Deep learning will play an important role in potential wearables-insurance ecosystems.  While critics of deep learning focus on the algorithms and data that evolve in a “black box”, advocates are highlighting the discovery of patterns and relationships among variables that human researchers never imagined or considered. As noted in the study, Alphabet’s DeepMind work is a “first step in showing how health conditions can be detected using techniques first developed in natural language processing and computer vision.”

3. Lab-Grown Meat Could Disrupt an $800 Billion Industry 

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Lab-grown meat could be a new source of disruptive innovation impacting $800 billion in economic activity. Seemingly far-fetched now, lab-grown meat will offer enormous benefits to society, particularly if its costs continue to decline dramatically.

Very little has changed in meat production since the domestication of animals more than ten thousand years ago. Converting animals into meat not only requires the vast use of land, water, and feedstock but also throws off significant waste and methane, a highly potent greenhouse gas. The meat production process is among the least energy inefficient in the food industry, requiring 23 calories of feed to generate 1 calorie of meat.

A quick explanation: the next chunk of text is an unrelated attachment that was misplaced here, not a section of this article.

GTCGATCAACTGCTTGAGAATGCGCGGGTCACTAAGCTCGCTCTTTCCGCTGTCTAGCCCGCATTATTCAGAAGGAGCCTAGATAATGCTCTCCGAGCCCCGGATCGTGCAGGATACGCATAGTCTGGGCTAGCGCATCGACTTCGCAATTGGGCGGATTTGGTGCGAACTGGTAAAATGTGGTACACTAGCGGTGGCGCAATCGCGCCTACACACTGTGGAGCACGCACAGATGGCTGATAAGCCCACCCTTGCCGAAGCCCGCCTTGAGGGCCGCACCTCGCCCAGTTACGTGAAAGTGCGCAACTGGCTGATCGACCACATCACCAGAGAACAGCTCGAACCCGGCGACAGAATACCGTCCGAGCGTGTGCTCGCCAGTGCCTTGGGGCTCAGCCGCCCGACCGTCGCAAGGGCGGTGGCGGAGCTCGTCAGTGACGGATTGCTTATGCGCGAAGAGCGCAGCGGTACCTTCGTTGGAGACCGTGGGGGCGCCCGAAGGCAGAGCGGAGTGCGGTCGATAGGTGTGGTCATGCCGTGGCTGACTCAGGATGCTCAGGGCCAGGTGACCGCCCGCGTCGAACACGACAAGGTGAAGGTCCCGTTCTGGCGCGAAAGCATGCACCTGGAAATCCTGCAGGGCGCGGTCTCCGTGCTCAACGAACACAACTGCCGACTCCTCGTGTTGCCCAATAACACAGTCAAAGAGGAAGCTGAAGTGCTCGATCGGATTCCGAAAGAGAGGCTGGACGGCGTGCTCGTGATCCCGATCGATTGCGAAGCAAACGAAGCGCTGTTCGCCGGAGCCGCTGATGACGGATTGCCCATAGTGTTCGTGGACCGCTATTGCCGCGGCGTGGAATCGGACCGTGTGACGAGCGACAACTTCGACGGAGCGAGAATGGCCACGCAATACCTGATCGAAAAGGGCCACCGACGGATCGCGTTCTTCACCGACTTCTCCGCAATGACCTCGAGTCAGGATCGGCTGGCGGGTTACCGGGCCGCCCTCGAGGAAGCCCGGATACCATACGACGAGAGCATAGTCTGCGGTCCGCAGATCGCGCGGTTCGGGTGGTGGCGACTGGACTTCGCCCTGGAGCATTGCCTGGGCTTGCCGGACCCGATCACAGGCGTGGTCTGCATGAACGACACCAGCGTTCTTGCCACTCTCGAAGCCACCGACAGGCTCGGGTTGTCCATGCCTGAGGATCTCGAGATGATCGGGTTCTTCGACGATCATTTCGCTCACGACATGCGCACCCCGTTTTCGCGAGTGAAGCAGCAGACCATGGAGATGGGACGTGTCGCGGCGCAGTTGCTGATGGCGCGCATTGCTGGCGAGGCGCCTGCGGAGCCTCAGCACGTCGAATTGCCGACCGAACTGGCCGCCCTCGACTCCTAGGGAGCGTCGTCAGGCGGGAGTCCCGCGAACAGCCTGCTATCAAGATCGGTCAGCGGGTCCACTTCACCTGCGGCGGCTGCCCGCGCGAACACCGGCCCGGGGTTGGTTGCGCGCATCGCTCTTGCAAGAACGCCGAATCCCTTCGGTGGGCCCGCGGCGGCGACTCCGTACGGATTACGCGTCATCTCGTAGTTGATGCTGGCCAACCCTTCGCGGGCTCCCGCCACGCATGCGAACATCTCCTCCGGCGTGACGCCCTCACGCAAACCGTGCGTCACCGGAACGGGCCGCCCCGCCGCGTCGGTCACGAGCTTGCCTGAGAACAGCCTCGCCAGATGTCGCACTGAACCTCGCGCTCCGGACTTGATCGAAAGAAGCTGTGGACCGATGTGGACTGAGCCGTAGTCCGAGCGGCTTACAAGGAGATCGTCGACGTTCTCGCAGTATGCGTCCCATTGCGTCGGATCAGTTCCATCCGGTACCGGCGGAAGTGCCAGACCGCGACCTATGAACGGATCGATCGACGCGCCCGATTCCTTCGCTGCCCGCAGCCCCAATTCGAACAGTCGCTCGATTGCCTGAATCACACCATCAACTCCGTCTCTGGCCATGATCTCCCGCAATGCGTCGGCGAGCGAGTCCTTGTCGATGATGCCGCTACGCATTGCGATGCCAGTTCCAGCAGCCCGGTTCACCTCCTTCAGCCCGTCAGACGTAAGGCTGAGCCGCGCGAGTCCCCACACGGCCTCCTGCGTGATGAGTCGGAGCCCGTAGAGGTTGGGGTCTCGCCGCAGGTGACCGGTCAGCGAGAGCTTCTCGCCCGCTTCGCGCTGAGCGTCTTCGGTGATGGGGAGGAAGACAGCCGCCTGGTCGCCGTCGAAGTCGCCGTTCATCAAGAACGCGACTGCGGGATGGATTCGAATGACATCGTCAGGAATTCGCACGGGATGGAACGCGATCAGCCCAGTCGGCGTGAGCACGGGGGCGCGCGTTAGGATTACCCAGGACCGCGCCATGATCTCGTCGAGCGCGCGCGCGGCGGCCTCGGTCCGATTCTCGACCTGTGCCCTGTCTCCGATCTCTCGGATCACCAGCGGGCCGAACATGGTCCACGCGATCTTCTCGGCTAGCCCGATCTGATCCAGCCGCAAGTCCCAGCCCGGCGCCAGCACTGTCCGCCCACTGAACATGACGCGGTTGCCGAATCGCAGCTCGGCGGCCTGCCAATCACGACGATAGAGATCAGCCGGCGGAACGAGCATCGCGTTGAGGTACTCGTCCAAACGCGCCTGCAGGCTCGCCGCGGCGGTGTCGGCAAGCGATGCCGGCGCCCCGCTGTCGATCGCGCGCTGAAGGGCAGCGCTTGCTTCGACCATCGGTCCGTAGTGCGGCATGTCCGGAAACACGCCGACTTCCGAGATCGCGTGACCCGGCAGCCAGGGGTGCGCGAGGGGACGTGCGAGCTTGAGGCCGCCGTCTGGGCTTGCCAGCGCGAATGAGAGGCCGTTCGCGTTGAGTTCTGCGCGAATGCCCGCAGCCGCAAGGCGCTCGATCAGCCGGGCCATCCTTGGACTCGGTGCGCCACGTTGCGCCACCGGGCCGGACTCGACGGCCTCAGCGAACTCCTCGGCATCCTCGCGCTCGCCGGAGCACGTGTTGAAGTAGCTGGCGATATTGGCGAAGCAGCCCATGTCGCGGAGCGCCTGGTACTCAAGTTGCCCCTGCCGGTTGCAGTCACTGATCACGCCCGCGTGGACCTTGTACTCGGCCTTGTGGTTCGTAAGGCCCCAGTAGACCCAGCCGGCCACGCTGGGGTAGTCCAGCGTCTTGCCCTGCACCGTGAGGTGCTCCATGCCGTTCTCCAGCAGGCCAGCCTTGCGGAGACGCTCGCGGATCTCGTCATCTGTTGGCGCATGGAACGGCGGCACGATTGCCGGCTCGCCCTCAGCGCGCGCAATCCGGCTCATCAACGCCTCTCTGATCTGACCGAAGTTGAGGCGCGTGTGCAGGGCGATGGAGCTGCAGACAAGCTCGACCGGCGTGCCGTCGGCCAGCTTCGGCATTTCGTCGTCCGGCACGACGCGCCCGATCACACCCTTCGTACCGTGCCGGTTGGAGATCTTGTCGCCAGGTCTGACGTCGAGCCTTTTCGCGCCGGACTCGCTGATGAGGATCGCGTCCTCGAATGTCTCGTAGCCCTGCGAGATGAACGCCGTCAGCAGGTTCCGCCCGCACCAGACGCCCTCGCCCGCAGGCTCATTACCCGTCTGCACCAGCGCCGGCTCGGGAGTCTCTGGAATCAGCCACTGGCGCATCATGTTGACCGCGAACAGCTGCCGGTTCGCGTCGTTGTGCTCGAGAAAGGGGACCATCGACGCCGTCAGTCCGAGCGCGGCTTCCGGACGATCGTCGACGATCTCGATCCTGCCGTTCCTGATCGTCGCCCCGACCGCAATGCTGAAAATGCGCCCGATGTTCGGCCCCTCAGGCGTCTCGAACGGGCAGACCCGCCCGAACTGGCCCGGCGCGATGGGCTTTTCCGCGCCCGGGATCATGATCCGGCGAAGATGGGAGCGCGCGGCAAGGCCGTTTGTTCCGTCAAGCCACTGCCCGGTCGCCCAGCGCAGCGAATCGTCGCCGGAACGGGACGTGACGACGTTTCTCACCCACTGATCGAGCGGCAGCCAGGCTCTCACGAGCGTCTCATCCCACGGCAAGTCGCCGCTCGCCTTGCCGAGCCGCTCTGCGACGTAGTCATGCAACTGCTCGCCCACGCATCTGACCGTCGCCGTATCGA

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The lab-grown meat process extracts healthy cells from animals and grows them in a clean lab environment using raw ingredients like amino acids, water, sugar, and oxygen. The improvement in water and land use is an order of magnitude, roughly one tenth of normal, while the risk of animal borne diseases virtually disappears.
As is typical in the early stages of disruptive innovation, costs still are prohibitive: lab-grown meat currently costs ten times more than conventional meat to produce. But, as the technology matures, costs should continue to drop meaningfully. Validating this potential last month, US meat giant Tyson FoodsTSN invested in Memphis Meats, a startup working on lab-grown meat.
While in early days, a global shift to lab-grown meat could be a powerfully disruptive force, one enhancing human, animal, and environmental health profoundly.